This was the second meeting held at the Jackson Laboratory devoted to developing improved preclinical mouse models for breast cancer. The previous meeting was held in October of 1997, and there has been substantial progress made in the field in the past 2 years. This year's meeting was preceded by a workshop coordinated by Gertraud Robinson [National Institute of Diabetes and Digestive and Kidney Diseases (NIDDK), National Institutes of Health, Bethesda, Maryland, USA] designed to provide hands-on training in the many specialized techniques that have been developed to study the development of the mouse mammary gland. These biologic techniques, coupled with the use of transgenic and knockout mouse models, provide a powerful approach to dissect the mechanisms by which specific genes regulate normal mammary gland development and to identify the genetic alterations that are involved in the initiation and progression of breast cancer. Robert Cardiff (University of California at Davis, California, USA) also ran a pathology tutorial that discussed the consensus terminology and recommendations of a group of pathologists from a National Cancer Institute sponsored workshop held in Annaopolis, Maryland, USA in March 1999, entitled 'Comparative Pathology of Animal Models for Mammary Cancer'. Representative histology images can be accessed at http://mammary.nih.gov/atlas/histology/jaxworkshop/index.html.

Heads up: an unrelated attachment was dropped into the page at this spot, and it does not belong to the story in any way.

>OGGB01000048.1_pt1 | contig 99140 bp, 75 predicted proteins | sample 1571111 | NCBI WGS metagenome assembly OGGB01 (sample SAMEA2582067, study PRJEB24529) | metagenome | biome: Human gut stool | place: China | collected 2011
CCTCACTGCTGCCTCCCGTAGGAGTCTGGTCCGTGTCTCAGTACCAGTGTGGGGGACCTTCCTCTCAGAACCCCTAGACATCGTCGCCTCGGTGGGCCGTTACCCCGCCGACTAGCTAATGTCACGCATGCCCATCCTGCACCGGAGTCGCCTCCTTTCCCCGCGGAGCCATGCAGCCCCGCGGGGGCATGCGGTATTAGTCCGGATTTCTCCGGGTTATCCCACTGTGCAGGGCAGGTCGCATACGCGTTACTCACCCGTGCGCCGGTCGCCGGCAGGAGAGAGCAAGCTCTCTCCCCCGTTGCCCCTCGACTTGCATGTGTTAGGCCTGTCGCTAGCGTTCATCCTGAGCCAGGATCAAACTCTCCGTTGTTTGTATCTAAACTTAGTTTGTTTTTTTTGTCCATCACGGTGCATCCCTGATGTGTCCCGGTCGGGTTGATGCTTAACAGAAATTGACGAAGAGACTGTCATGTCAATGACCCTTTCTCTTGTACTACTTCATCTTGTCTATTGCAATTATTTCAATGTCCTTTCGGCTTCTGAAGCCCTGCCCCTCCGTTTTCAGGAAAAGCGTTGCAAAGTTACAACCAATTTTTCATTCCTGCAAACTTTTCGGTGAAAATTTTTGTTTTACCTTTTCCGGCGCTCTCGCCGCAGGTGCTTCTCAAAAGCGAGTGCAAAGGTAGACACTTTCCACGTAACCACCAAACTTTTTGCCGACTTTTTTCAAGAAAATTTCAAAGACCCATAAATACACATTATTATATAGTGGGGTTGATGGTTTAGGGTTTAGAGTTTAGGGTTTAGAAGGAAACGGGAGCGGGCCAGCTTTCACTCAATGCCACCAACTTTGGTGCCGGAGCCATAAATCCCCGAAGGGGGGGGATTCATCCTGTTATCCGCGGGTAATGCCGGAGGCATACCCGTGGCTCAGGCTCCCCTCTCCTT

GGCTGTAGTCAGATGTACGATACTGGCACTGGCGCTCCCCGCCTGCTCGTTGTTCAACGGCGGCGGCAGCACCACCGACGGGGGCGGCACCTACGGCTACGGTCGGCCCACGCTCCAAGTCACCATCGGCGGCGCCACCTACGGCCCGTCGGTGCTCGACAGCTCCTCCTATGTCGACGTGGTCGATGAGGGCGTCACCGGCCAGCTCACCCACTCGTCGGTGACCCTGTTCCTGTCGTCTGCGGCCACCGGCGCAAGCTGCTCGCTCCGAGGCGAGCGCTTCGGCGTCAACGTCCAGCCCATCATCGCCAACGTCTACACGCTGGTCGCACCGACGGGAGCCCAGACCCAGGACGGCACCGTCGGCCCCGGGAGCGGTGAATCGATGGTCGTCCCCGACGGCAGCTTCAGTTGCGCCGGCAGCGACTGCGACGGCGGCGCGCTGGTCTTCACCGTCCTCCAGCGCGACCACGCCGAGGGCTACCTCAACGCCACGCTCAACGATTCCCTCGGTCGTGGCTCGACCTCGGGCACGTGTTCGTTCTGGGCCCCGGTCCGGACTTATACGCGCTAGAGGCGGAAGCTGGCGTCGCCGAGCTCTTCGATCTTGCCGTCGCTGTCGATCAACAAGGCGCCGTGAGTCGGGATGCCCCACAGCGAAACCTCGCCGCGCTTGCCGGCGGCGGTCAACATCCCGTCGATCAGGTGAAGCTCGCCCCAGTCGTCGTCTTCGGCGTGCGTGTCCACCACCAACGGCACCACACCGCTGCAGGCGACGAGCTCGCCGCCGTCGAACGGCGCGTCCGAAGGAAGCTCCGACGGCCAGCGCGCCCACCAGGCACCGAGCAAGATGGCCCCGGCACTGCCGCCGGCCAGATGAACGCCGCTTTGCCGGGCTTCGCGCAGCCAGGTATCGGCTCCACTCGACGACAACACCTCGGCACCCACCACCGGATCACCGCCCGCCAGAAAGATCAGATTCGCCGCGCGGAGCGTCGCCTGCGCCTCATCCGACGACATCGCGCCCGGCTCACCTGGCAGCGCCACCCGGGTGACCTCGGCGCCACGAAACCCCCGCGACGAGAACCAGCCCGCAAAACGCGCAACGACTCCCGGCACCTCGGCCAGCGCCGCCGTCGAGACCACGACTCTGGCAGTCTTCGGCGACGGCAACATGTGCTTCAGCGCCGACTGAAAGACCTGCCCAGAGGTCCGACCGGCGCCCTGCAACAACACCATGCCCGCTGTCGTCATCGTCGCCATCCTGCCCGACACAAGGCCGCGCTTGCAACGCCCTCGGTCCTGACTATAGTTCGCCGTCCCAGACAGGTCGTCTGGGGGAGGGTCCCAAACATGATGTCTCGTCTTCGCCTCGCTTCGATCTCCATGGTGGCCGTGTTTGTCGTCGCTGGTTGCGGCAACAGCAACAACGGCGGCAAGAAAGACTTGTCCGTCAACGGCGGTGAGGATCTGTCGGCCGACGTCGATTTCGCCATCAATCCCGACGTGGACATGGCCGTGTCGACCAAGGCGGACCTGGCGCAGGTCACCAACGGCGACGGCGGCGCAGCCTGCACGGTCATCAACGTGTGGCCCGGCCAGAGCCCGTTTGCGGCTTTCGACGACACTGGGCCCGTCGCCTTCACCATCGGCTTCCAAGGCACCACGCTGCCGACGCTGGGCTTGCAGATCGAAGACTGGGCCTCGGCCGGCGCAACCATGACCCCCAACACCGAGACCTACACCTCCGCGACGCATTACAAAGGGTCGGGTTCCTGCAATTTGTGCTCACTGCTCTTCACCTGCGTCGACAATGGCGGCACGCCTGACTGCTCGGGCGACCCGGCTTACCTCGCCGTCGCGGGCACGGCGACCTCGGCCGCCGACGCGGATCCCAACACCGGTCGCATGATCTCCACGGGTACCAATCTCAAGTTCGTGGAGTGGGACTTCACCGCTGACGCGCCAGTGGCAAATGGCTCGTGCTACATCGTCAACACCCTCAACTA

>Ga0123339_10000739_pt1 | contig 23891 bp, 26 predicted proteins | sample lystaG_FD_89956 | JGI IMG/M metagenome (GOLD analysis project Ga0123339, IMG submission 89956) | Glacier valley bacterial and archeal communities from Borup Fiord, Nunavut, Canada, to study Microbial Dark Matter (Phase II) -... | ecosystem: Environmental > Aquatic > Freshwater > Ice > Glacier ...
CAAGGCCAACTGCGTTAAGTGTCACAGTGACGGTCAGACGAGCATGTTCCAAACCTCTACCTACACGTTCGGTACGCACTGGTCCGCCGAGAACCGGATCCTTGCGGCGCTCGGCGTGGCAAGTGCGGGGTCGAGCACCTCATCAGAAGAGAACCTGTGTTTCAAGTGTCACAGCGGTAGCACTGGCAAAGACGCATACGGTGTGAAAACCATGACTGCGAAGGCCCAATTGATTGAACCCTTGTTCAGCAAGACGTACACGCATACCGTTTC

The Keynote Address by Charles Daniel (University of California at Santa Cruz) provided an excellent historic perspective on the development of the normal mouse mammary gland and the pioneering efforts of a number of investigators at the Cancer Research Genetics Laboratory at the University of California at Berkeley who helped develop these techniques, which are so important for studying mammary gland biology. In addition, he emphasized the areas that require increased study in the future. These include studying the development of the embryonic mammary gland, developing techniques to manipulate the mammary stroma, incorporating information learned from other model systems such as Caenohabditis elegans and Drosophila into mammary gland biology, and finally investigating the biology of mammary stem cells and cell senescence. This year's meeting was especially timely because it coincided with a program just initiated by the US National Cancer Institute: The Mouse Models of Human Cancer Consortium.